Influence of soil oxygen depletion on iron uptake and reduction in mango (Mangifera indical.) roots

Manuela Zude-Sasse, Bruce Schaffer


In alkaline agricultural soils, such as those in south Florida, a large amount of chelated iron must often be applied to tropical fruit trees, including mango (Mangifera indica L), to avoid iron deficiency. In calcareous soil, long-term lack of oxygen (anoxia) often results in iron deficiency due to increasing amounts of bicarbonate generated as a result of anaerobic metabolism in the root and microbial respiration. Short-term anoxia of alkaline soils may increase iron uptake as a result of iron becoming more soluble in the soil, reduced from the Fe3+ form to the Fe2+ form that is more readily available for plant uptake, and through biochemical changes in the roots as a result of anaerobic conditions. Experiments were conducted in a glasshouse to investigate short-term effects of root zone an oxia on physiological root responses of five-year-old 'Kitchener' mango trees. Oxygen was depleted from the rhizosphere by infusing root containers with gaseous nitrogen. Oxygen depletion reduced root respiration and resulted in an increased concentration of extractable NADH (nicotinamide adenine dinucleotide), a co-enzyme that functions as an electron carrier in the reduction of Fe3* to Fe2+. The role of these biochemical changes in the roots on increased iron uptake was supported by increased iron concentrations in roots of mango trees in an oxygen-depleted, alkaline medium.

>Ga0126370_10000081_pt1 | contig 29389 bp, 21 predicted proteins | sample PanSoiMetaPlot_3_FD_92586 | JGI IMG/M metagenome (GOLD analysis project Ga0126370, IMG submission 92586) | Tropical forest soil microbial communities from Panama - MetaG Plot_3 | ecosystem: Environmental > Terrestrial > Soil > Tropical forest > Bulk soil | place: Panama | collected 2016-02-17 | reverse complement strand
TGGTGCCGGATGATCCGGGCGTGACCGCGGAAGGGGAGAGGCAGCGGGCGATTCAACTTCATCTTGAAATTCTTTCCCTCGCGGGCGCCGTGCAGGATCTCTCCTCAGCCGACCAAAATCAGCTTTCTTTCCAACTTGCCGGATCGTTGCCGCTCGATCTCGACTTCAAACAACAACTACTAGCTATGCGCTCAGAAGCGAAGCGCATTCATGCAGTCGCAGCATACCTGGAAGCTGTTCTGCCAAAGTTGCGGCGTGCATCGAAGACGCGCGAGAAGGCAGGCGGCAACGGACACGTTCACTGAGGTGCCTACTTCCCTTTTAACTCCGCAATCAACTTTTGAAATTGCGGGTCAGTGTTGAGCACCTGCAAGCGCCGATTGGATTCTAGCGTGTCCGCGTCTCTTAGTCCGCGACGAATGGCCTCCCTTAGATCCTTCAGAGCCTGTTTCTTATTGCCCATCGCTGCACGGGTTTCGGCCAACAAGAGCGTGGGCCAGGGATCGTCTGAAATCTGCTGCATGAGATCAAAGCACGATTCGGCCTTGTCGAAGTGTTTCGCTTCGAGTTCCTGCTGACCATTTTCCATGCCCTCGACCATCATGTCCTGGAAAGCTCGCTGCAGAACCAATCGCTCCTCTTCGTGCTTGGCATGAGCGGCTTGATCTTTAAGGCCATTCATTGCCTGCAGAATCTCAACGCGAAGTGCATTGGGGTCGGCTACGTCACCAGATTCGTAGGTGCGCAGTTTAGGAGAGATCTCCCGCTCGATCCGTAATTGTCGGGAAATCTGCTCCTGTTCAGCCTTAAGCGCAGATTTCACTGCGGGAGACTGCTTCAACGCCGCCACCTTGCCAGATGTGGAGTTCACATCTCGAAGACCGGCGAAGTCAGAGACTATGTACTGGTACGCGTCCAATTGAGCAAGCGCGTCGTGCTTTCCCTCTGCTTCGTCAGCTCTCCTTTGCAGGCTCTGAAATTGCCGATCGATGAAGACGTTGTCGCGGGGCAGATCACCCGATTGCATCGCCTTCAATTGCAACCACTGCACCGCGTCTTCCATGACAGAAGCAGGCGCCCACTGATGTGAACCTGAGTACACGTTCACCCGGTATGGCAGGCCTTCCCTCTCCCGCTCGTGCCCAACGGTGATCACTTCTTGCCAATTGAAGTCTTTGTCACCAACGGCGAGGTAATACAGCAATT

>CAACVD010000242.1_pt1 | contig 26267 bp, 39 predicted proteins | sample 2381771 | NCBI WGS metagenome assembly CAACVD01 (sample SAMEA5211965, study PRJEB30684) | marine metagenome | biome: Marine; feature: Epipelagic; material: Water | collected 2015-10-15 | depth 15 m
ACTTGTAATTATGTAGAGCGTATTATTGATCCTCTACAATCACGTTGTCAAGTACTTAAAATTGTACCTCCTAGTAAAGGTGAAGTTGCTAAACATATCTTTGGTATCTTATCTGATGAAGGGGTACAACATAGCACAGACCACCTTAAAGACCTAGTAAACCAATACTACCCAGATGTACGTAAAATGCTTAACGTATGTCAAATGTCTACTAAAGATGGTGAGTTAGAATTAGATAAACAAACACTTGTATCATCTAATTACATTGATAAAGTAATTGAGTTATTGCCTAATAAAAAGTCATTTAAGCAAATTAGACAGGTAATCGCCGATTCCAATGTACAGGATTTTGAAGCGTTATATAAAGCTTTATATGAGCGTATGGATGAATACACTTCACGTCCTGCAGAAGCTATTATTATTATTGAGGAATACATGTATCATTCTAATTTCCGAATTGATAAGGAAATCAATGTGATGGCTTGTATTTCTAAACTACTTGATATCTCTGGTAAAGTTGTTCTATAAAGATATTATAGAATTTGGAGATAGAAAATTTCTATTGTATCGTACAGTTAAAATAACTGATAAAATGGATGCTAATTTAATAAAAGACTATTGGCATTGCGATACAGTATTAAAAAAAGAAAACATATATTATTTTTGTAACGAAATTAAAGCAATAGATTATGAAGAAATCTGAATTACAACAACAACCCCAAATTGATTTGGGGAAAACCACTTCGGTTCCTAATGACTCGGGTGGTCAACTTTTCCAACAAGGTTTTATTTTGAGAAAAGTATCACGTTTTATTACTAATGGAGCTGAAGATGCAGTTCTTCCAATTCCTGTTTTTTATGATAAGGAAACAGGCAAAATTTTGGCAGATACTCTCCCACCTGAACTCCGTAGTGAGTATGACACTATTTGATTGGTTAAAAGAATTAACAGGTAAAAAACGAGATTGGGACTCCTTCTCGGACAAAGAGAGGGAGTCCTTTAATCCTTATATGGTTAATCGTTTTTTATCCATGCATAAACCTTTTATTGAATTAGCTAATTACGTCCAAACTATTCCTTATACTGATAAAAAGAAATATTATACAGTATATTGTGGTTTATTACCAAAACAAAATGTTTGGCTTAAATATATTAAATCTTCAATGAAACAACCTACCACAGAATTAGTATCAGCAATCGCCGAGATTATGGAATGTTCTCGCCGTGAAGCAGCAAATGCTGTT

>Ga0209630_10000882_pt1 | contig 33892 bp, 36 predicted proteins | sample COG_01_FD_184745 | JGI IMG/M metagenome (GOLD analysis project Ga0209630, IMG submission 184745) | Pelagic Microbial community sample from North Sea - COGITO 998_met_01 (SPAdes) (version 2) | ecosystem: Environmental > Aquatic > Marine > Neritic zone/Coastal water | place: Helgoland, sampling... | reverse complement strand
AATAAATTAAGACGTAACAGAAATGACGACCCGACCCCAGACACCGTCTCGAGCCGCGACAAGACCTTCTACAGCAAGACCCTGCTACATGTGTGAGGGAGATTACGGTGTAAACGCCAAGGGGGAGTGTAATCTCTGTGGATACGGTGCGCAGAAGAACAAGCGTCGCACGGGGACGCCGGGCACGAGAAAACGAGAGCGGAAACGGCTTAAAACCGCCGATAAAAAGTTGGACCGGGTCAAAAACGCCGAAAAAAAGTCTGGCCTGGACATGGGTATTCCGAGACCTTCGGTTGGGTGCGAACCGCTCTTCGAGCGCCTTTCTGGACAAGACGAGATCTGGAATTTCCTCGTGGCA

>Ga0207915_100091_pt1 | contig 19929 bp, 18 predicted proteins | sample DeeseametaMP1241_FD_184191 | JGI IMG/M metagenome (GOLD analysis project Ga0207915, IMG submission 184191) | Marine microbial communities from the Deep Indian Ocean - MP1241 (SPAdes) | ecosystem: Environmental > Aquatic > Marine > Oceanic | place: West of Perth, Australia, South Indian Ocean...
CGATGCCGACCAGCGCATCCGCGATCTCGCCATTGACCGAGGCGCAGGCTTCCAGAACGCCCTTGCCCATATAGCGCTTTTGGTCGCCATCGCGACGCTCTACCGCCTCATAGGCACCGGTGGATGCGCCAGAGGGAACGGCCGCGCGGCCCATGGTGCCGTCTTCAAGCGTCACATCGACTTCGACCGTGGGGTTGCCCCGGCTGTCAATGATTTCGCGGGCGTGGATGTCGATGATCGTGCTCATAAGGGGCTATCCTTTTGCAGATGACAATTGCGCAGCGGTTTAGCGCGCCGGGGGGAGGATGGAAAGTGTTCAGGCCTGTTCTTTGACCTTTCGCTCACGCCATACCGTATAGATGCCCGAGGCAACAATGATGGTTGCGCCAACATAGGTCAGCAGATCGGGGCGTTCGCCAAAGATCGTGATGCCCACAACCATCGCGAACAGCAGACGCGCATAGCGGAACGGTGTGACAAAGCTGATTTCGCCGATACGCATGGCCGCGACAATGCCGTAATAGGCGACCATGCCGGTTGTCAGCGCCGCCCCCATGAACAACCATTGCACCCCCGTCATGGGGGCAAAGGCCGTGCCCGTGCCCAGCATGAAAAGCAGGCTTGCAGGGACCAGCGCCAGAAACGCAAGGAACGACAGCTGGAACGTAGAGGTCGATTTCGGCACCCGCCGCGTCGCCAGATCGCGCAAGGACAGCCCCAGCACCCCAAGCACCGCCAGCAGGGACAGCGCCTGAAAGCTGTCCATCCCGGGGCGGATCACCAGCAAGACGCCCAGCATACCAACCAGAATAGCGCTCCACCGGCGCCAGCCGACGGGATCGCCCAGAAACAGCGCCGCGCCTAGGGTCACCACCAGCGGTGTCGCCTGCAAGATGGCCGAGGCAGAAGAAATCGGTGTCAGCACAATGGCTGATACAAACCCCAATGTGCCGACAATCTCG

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Proc. Fla. State Hort. Soc.     ISSN 0886-7283